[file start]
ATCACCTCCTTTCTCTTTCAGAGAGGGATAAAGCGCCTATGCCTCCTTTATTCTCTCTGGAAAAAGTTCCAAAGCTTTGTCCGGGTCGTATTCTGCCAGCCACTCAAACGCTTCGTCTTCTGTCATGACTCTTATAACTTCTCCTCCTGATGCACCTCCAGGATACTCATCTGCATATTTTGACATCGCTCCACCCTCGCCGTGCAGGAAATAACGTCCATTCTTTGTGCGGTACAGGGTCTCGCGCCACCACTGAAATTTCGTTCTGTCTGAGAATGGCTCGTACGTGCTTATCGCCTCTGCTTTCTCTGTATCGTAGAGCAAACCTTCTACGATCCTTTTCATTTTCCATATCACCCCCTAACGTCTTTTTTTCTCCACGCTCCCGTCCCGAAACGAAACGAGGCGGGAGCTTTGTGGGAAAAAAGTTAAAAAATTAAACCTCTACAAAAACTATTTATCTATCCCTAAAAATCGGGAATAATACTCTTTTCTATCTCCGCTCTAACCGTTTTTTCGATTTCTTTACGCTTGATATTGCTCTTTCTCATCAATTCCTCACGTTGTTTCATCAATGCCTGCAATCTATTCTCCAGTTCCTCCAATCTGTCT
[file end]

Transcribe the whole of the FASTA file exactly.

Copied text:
ATCACCTCCTTTCTCTTTCAGAGAGGGATAAAGCGCCTATGCCTCCTTTATTCTCTCTGGAAAAAGTTCCAAAGCTTTGTCCGGGTCGTATTCTGCCAGCCACTCAAACGCTTCGTCTTCTGTCATGACTCTTATAACTTCTCCTCCTGATGCACCTCCAGGATACTCATCTGCATATTTTGACATCGCTCCACCCTCGCCGTGCAGGAAATAACGTCCATTCTTTGTGCGGTACAGGGTCTCGCGCCACCACTGAAATTTCGTTCTGTCTGAGAATGGCTCGTACGTGCTTATCGCCTCTGCTTTCTCTGTATCGTAGAGCAAACCTTCTACGATCCTTTTCATTTTCCATATCACCCCCTAACGTCTTTTTTTCTCCACGCTCCCGTCCCGAAACGAAACGAGGCGGGAGCTTTGTGGGAAAAAAGTTAAAAAATTAAACCTCTACAAAAACTATTTATCTATCCCTAAAAATCGGGAATAATACTCTTTTCTATCTCCGCTCTAACCGTTTTTTCGATTTCTTTACGCTTGATATTGCTCTTTCTCATCAATTCCTCACGTTGTTTCATCAATGCCTGCAATCTATTCTCCAGTTCCTCCAATCTGTCT